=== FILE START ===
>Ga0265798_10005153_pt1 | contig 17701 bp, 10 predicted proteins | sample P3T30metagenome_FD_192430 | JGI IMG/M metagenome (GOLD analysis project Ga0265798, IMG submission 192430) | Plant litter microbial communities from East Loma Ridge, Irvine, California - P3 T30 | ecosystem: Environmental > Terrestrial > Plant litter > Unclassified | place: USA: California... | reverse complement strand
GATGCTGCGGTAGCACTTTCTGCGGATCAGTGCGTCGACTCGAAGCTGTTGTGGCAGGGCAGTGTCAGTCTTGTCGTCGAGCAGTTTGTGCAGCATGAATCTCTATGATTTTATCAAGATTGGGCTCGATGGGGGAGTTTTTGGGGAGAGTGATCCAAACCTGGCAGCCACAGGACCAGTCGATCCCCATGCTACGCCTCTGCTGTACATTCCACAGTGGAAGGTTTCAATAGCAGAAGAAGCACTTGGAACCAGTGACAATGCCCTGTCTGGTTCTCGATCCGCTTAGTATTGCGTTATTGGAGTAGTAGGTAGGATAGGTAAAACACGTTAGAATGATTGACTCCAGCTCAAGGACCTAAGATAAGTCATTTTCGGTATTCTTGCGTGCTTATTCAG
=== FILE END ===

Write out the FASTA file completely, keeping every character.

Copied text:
>Ga0265798_10005153_pt1 | contig 17701 bp, 10 predicted proteins | sample P3T30metagenome_FD_192430 | JGI IMG/M metagenome (GOLD analysis project Ga0265798, IMG submission 192430) | Plant litter microbial communities from East Loma Ridge, Irvine, California - P3 T30 | ecosystem: Environmental > Terrestrial > Plant litter > Unclassified | place: USA: California... | reverse complement strand
GATGCTGCGGTAGCACTTTCTGCGGATCAGTGCGTCGACTCGAAGCTGTTGTGGCAGGGCAGTGTCAGTCTTGTCGTCGAGCAGTTTGTGCAGCATGAATCTCTATGATTTTATCAAGATTGGGCTCGATGGGGGAGTTTTTGGGGAGAGTGATCCAAACCTGGCAGCCACAGGACCAGTCGATCCCCATGCTACGCCTCTGCTGTACATTCCACAGTGGAAGGTTTCAATAGCAGAAGAAGCACTTGGAACCAGTGACAATGCCCTGTCTGGTTCTCGATCCGCTTAGTATTGCGTTATTGGAGTAGTAGGTAGGATAGGTAAAACACGTTAGAATGATTGACTCCAGCTCAAGGACCTAAGATAAGTCATTTTCGGTATTCTTGCGTGCTTATTCAG